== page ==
Indian soldiers honoured at Alamein
To commemorate the sacrifices and heroism of the Indian soldiers in the two battles of Alamein, a memorial service was organised by the Embassy of India, Cairo at the Indian To commemorate the sacrifices and heroism of the Indian soldiers in the two battles of Alamein, a memorial service was organised by the Embassy of India, Cairo at the Indian Memorial on 20 Oct 2012. Mr Navdeep Suri, the Ambassador of India to Egypt and a number of senior diplomats and defence officials of friend countries placed wreaths at the memorial. The simple but solemn ceremony was a part of the 70th anniversary of the battle of Alamein celebrated at Alamein and memorialised the selfless service of the courageous Indian soldiers, thousands of kilometers away from their motherland.
The stellar role of the Indian soldiers in Alamein, Ambassador Suri said, was recognised by German Field Marshal Rommel himself. Suri drew attention to the book ‘North African Campaign 1940-1943’ by JKW Bingham and Warner Haupt which says that the capture of Ruweisat Ridge in a combined attack of the fifth Indian Division and New Zealand Division on 15 July 1942 was the turning point in the battle.
Almost 25,000 officers and men of the Indian army participated in the North African campaign, and over 3000 laid down their lives. The famous Battle of Alamein alone accounted for 800 of these. Suri pointed out that a majority of those martyred were still in their teens. They included Hindus, Sikhs and Muslims from different parts of the Indian subcontinent and the annual memorial service was meant to ensure that their sacrifices were not forgotten.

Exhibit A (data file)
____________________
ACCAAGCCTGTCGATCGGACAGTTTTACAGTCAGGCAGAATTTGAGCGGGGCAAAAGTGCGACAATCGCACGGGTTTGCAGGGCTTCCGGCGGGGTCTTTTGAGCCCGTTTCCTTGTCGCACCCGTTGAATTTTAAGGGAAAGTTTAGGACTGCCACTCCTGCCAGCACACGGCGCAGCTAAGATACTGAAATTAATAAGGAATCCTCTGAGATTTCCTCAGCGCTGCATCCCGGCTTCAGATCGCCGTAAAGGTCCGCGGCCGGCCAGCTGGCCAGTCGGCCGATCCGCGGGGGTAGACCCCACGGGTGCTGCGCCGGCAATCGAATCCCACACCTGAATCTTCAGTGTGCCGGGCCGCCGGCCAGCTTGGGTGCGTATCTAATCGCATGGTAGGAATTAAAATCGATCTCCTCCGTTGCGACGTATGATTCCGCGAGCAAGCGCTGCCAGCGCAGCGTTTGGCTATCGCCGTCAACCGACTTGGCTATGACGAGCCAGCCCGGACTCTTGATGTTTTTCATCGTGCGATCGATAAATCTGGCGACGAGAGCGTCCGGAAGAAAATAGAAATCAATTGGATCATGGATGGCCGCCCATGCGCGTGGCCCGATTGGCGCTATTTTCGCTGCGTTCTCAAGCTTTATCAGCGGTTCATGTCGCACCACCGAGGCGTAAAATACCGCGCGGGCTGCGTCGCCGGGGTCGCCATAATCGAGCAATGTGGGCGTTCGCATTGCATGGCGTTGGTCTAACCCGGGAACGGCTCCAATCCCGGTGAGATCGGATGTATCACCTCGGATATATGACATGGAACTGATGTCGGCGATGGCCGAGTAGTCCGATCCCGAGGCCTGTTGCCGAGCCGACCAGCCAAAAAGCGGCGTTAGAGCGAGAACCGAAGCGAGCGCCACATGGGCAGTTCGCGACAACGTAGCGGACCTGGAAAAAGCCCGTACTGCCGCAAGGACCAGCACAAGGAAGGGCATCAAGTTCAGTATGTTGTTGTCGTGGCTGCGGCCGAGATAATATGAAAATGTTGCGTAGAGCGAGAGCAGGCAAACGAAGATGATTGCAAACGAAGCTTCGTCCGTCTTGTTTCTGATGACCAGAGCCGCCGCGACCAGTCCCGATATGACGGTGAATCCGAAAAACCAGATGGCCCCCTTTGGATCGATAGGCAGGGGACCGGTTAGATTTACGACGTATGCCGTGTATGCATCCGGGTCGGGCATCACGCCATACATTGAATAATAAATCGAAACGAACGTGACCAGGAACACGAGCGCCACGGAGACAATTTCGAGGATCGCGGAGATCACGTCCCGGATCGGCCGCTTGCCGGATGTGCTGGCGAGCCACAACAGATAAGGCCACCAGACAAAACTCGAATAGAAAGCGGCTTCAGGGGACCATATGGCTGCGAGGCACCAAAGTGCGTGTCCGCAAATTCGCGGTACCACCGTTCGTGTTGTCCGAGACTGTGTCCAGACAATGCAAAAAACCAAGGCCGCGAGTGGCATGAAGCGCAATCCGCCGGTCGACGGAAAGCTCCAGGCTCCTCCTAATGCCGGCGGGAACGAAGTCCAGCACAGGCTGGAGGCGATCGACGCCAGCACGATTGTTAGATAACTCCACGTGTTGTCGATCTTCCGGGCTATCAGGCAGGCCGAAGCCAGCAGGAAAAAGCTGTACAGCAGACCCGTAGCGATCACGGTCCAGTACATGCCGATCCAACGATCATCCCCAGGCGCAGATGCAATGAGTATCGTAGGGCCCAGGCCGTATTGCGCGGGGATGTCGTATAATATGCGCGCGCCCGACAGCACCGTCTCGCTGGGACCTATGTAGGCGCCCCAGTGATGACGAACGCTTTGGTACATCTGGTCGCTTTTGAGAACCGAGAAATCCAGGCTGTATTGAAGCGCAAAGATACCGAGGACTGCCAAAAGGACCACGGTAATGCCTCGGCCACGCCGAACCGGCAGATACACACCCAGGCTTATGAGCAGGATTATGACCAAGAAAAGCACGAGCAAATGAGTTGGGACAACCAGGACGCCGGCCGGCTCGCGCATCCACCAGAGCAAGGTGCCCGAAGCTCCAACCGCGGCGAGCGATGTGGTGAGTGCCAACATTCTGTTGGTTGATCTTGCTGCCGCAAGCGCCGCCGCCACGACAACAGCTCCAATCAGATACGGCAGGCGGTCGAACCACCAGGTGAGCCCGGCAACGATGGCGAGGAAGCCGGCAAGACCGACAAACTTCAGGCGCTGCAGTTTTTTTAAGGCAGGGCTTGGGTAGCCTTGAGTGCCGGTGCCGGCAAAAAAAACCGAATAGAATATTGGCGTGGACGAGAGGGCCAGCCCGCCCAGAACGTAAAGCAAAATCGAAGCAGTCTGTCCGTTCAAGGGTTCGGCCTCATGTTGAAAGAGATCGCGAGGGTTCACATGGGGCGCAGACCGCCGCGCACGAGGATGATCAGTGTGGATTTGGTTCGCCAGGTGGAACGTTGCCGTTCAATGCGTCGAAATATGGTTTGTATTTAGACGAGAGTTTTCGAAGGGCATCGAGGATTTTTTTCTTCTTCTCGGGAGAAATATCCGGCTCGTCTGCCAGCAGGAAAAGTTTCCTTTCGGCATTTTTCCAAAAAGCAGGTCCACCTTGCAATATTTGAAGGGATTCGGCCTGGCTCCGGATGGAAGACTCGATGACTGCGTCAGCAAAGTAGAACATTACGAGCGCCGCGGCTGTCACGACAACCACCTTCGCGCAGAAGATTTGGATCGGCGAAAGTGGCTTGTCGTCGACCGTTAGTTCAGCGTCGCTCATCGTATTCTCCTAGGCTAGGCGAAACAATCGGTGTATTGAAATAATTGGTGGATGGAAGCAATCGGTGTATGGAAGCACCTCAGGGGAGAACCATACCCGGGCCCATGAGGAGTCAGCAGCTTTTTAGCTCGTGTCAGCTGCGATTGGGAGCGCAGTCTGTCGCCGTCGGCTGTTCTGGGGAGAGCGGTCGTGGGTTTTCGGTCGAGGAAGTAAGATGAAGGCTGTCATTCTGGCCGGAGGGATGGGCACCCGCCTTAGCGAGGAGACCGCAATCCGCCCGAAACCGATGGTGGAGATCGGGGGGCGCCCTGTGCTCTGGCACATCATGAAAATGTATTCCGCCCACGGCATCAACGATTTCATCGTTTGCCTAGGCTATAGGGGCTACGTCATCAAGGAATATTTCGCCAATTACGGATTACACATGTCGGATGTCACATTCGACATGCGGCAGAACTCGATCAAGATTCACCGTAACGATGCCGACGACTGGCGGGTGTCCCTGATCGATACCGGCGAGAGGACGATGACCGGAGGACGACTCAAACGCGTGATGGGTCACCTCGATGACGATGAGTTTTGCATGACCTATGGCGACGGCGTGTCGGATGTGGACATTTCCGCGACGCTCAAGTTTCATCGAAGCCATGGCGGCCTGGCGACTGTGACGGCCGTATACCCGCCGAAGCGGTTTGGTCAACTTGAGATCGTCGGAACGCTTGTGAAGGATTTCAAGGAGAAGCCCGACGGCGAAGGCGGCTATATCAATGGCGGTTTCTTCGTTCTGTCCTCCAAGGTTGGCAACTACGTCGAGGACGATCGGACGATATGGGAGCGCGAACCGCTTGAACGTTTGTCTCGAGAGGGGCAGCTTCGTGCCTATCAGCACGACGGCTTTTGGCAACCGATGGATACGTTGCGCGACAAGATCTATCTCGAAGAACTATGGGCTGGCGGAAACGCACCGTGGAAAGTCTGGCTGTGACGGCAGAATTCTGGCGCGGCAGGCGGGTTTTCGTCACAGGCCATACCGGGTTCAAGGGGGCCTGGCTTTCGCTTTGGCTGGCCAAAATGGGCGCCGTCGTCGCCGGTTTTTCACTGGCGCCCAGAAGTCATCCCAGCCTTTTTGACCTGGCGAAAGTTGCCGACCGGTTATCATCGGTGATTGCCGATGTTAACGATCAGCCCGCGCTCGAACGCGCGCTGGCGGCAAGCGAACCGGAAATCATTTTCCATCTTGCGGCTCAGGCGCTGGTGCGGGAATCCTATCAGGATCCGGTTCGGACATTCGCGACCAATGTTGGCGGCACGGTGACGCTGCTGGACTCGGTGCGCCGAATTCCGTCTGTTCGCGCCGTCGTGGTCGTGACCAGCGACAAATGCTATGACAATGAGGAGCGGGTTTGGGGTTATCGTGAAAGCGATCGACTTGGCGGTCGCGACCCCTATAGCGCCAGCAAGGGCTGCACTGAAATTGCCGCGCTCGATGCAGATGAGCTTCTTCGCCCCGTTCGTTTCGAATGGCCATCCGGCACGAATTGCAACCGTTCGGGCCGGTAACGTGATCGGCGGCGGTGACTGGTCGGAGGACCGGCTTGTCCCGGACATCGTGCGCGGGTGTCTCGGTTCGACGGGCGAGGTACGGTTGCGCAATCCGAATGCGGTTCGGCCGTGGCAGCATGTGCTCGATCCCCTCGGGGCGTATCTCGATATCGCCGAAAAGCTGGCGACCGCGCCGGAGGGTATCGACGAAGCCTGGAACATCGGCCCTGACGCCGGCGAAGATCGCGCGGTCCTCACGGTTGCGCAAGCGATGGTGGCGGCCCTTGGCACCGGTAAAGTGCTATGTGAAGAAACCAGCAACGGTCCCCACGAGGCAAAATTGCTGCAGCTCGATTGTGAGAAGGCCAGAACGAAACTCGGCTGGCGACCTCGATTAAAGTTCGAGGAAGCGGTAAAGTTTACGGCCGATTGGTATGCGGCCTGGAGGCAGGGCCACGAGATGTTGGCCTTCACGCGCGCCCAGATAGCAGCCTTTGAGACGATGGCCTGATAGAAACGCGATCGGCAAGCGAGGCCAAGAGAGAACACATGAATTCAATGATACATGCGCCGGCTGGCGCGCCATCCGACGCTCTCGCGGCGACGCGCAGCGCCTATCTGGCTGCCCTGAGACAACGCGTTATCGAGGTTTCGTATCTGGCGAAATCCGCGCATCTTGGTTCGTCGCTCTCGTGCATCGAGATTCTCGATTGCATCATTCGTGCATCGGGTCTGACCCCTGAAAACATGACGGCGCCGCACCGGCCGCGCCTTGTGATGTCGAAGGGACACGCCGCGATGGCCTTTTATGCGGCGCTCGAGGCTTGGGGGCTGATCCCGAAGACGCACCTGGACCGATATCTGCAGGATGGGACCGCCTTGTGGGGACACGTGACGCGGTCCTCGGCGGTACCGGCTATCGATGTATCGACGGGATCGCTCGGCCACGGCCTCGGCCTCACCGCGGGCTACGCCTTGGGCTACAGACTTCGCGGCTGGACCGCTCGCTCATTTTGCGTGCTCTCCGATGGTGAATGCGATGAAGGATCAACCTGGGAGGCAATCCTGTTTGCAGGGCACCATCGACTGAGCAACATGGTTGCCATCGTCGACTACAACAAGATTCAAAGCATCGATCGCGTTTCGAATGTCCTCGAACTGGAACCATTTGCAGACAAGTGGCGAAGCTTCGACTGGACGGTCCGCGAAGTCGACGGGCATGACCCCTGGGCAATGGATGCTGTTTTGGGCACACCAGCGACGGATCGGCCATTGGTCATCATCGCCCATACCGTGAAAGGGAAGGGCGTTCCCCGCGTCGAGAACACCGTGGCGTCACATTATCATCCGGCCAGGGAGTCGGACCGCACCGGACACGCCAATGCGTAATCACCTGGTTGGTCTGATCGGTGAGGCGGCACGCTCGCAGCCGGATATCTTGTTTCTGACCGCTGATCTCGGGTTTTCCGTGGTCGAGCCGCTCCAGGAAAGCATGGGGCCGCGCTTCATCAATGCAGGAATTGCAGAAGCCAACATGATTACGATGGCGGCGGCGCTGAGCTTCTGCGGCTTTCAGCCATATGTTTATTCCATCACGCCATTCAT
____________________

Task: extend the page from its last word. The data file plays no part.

38 US-technology-equipped schools in Alexandria
US and Egyptian officials celebrated the development of 38 schools which participated in a US-sponsored project that equipped them with technology and digital resources, and delivered training to teachers, supervisors, and local administrators.
US Consul General in Alexandria Candace Putnam said, “The contributions of the Alexandria Governorate secretaries and the education directors are instrumental in the success of these schools. I am particularly impressed by their commitment to the sustainability of this programme by applying it to 90 more primary and preparatory schools in Alexandria.”
To date, over 94,000 students and 5500 teachers in Alexandria are impacted by the project, which is funded by the US Agency for International Development (USAID). The project also develops key public private partnerships to maximise sustainability and reach its goals to improve learning outcomes. Alexandria is one of six governorates in Egypt where the project implements its Discovery Channel Global Education Partnership/Coca Cola Africa Foundation public private partnership. This partnership has customised and integrated 150 Discovery Channel educational video segments into teacher lesson plans in primary schools.
Who##s left of “The Italians of Egypt”?
On 22 October 2012, the Italian cultural centre screened the documentary “The Italians of Egypt”, directed by Sherif Fathi as part of celebrating the 12th round of the world Italian language week.
“The Italians of Egypt,” which is co-produced by Al-Jazeera Documentary, Fathi and his wife Ramona Di Marco’s company, Spot1 TV, is the result of two years of research undertaken by Fathi and Di Marco. Fathi previously also made two related documentaries: “The New Italians,” which focuses on the second generation of Egyptian migrants to Italy, and “The History of Sicilian Muslims.”